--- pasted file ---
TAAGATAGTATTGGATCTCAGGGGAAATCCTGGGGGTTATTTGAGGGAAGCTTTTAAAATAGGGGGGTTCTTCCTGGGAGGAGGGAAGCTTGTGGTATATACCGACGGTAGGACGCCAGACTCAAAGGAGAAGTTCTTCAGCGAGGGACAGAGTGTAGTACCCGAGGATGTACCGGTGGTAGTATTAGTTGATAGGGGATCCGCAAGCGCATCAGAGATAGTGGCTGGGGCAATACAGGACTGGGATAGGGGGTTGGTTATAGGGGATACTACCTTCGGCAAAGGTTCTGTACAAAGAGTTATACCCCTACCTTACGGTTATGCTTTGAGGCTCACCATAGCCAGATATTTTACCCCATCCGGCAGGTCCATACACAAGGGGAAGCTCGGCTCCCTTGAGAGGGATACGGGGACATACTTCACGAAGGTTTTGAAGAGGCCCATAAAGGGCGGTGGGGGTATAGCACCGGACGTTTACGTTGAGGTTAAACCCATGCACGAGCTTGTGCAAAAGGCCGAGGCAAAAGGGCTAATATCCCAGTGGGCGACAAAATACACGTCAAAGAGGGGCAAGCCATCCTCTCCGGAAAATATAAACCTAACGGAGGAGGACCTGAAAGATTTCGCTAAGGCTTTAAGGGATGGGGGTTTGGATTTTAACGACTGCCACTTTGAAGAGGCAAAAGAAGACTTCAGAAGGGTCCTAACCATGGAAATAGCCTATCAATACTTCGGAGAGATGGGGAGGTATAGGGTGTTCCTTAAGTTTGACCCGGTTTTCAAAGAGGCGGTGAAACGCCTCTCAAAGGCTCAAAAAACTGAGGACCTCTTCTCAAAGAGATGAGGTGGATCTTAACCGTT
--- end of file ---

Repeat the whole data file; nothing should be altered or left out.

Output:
TAAGATAGTATTGGATCTCAGGGGAAATCCTGGGGGTTATTTGAGGGAAGCTTTTAAAATAGGGGGGTTCTTCCTGGGAGGAGGGAAGCTTGTGGTATATACCGACGGTAGGACGCCAGACTCAAAGGAGAAGTTCTTCAGCGAGGGACAGAGTGTAGTACCCGAGGATGTACCGGTGGTAGTATTAGTTGATAGGGGATCCGCAAGCGCATCAGAGATAGTGGCTGGGGCAATACAGGACTGGGATAGGGGGTTGGTTATAGGGGATACTACCTTCGGCAAAGGTTCTGTACAAAGAGTTATACCCCTACCTTACGGTTATGCTTTGAGGCTCACCATAGCCAGATATTTTACCCCATCCGGCAGGTCCATACACAAGGGGAAGCTCGGCTCCCTTGAGAGGGATACGGGGACATACTTCACGAAGGTTTTGAAGAGGCCCATAAAGGGCGGTGGGGGTATAGCACCGGACGTTTACGTTGAGGTTAAACCCATGCACGAGCTTGTGCAAAAGGCCGAGGCAAAAGGGCTAATATCCCAGTGGGCGACAAAATACACGTCAAAGAGGGGCAAGCCATCCTCTCCGGAAAATATAAACCTAACGGAGGAGGACCTGAAAGATTTCGCTAAGGCTTTAAGGGATGGGGGTTTGGATTTTAACGACTGCCACTTTGAAGAGGCAAAAGAAGACTTCAGAAGGGTCCTAACCATGGAAATAGCCTATCAATACTTCGGAGAGATGGGGAGGTATAGGGTGTTCCTTAAGTTTGACCCGGTTTTCAAAGAGGCGGTGAAACGCCTCTCAAAGGCTCAAAAAACTGAGGACCTCTTCTCAAAGAGATGAGGTGGATCTTAACCGTT